Palmer was in attendance at Friday’s ribbon-cutting. I wasn’t, because as usual nobody thought to invite us. (City Hall is quick to tell us there’s not enough positive Ontario news in the paper, but as far as getting that news, apparently we’re on our own.) Still, a press release and photos were emailed after the fact. Anyway, the press-shy Palmer apparently didn’t speak during the event, so I didn’t miss out on a scoop.

Although the bulk of his business is in L.A. County, where he’s built some 10,000 units, Palmer also owns the Paseos in Montclair at Monte Vista and Moreno avenues.

Ontario’s Paseos will have, according to the flackage, “a host of amenities including lifestyle swimming pools with cabanas, two‑story fitness centers, dog parks, a children’s play zone, a business center, high-speed internet, library, mail center, game room, steam shower, sauna, residential lounge area and central park.”

I believe parking is on the first level with three levels of housing above, making the Paseos among the tallest apartment complexes in the valley.

Rent is $1,728 to $2,499 per month, too rich for my blood but surely within the budget of many. Best wishes to the Paseos. The Daily Bulletin is just down the street at 4th and Archibald, meaning we’re practically neighbors. I drive past every morning and evening.

In the photo below, from left, are Palmer senior v-p of development Darrel Malamut, Mayor Paul Leon, Geoff Palmer, Councilwoman Debra Dorst-Porada, Mayor pro Tem Alan Wapner and Palmer chief investment officer Steven Fink.

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Column: Sunny Route 66’s darker side seen in exhibit

The Millard Sheets Art Center at the LA County Fair this year is devoted to “Alt 66,” a counterpoint to the happy and charming Route 66 stuff throughout the Fair. This is a darker, edgier exploration of the highway, including racism, trash and gaudy motels. I write about it for Sunday’s column, as well as gathering up some Culture Corner and other items. And remember, the Fair ends today!

Above, a portion of Doug Pearsall’s “In the Pursuit of Dreams.”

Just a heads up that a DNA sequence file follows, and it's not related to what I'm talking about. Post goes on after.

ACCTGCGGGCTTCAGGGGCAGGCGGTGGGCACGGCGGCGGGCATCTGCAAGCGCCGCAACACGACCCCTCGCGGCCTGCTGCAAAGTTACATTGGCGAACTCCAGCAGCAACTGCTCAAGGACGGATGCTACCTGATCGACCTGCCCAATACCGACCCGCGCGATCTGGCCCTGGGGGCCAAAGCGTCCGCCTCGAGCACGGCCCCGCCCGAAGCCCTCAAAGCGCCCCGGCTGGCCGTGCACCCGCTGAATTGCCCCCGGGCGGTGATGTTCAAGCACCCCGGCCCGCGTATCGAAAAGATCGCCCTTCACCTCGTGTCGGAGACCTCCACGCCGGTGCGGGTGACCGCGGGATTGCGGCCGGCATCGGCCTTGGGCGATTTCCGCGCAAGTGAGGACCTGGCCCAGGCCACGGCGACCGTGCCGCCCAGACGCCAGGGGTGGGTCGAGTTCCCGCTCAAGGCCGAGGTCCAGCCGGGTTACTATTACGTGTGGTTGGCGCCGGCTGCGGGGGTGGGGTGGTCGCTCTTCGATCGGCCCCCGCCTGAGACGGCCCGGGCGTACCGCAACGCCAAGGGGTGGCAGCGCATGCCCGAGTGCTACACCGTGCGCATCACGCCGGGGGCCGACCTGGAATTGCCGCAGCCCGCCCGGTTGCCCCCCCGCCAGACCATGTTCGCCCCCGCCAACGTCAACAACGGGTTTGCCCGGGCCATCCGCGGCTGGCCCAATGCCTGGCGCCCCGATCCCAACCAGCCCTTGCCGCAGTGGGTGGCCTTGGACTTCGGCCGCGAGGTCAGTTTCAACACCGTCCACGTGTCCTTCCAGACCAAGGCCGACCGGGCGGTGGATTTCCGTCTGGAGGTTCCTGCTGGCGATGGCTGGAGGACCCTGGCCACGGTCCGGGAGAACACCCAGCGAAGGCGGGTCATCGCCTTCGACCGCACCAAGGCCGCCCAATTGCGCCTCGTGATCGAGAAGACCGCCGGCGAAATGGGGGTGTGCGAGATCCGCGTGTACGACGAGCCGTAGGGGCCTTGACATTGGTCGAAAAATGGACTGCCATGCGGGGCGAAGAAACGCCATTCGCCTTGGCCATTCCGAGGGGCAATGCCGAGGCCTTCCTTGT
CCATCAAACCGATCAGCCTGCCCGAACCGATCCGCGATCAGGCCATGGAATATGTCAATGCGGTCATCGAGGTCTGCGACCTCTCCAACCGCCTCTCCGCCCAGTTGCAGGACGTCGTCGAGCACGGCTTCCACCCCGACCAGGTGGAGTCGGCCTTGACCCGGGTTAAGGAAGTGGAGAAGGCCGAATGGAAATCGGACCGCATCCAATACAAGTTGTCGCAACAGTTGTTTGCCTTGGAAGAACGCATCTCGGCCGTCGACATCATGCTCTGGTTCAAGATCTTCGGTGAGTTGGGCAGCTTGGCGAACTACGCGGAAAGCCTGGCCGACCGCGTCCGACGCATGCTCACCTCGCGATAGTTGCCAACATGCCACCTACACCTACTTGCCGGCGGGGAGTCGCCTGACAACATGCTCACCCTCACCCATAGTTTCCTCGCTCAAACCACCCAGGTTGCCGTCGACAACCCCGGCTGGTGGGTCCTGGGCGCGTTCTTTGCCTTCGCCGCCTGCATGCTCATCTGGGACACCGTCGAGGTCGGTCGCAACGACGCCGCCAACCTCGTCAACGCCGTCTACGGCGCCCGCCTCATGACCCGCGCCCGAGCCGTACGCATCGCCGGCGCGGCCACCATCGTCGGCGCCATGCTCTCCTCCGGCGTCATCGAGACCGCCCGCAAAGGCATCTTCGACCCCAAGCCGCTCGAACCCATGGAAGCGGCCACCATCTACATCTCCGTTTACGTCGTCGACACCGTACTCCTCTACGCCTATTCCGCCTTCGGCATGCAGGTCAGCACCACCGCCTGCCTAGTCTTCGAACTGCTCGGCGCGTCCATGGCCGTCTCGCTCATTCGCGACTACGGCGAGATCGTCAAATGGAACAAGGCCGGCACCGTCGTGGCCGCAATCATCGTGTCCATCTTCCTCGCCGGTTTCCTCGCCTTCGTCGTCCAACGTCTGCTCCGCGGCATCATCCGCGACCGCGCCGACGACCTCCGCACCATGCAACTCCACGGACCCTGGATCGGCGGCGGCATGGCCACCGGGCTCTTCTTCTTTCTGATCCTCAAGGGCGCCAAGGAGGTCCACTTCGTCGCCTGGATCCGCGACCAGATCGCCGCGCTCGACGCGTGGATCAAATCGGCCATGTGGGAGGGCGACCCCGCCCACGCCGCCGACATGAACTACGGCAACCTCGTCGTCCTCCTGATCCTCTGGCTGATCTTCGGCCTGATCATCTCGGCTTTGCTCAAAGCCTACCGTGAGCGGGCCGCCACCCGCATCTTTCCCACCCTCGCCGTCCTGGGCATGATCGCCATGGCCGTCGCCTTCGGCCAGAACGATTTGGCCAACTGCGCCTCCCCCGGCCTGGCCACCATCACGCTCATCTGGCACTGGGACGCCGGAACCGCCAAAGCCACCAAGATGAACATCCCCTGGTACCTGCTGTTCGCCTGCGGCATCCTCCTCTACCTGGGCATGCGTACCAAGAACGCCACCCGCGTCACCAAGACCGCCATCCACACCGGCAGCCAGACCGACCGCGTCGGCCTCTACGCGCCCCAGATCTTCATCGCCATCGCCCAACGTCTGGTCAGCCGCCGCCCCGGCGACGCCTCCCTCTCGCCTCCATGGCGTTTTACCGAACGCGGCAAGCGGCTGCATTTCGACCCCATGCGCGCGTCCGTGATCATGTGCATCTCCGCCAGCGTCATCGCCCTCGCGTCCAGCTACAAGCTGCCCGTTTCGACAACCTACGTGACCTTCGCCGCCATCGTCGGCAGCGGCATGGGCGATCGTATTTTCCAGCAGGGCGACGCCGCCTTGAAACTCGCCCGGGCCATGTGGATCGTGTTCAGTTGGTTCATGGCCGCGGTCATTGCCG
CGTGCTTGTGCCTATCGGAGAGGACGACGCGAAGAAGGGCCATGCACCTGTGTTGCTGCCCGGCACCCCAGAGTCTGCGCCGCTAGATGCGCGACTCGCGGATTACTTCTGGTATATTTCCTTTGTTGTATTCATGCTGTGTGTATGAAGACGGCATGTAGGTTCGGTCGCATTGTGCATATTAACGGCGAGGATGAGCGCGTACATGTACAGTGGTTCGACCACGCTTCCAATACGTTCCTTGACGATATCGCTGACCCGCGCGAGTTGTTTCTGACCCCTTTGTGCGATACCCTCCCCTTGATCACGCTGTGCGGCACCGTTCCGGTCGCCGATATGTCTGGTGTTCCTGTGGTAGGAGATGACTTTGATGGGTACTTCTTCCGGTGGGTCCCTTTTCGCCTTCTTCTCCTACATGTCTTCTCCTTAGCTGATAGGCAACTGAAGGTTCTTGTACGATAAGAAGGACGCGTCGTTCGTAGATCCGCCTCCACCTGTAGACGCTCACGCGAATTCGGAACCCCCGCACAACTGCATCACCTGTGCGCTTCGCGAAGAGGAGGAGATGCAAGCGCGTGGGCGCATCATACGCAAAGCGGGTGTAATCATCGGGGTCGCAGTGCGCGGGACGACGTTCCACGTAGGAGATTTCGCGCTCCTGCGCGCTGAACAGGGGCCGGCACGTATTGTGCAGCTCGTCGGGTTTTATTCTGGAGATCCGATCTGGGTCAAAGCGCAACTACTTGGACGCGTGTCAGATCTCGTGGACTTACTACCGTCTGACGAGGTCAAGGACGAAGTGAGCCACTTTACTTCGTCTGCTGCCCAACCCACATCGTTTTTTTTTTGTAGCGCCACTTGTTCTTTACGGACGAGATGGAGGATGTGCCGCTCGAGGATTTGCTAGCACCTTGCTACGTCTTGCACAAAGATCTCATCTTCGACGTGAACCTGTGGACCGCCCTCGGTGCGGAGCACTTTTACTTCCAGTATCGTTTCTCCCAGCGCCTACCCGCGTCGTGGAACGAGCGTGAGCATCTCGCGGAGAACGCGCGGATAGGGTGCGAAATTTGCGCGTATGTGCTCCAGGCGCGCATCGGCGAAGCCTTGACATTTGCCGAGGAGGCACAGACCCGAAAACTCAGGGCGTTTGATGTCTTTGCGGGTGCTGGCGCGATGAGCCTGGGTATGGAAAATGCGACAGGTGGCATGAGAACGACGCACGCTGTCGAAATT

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So long, Rabi’s Cafe

Driving north on Central Avenue in Upland one morning last week, I pulled into the business plaza that had Rabi’s Cafe on a whim, just because I hadn’t in so long, and saw the parking lot was nearly empty. Then I saw the sign down and, through the window, everything cleared out inside.

Rabi’s opened in 2010 and, based on Yelp activity, probably closed in July or August. The breakfast and lunch spot had been a favorite of mine for three or four years, but when its co-owner and namesake left in mid-2016, in a divorce from her manager husband, I decided out of loyalty to her that my time there was done.

The breakfasts were good, and the couple was always nice to me. I enjoyed taking the Sunday papers in early and occupying a table until the place began filling up. Some readers would greet me, and occasionally pester me, while meaning well. Rabi almost always waited on me, and sometimes provided column fodder with her attitude and jokes. If she wasn’t involved anymore, there was less reason to go.

I felt a little bad about that, because her husband Ahmed was nice too. (I once joked that I only went there for the excellent management, which made him laugh.) My best to him and to the staff. Perhaps a new place will go in with fine food and good jokes, but less personal drama.

The location was previously Jouni’s Cafe and previously to that was, I believe, the Egg and I, both like Rabi’s known for their breakfasts.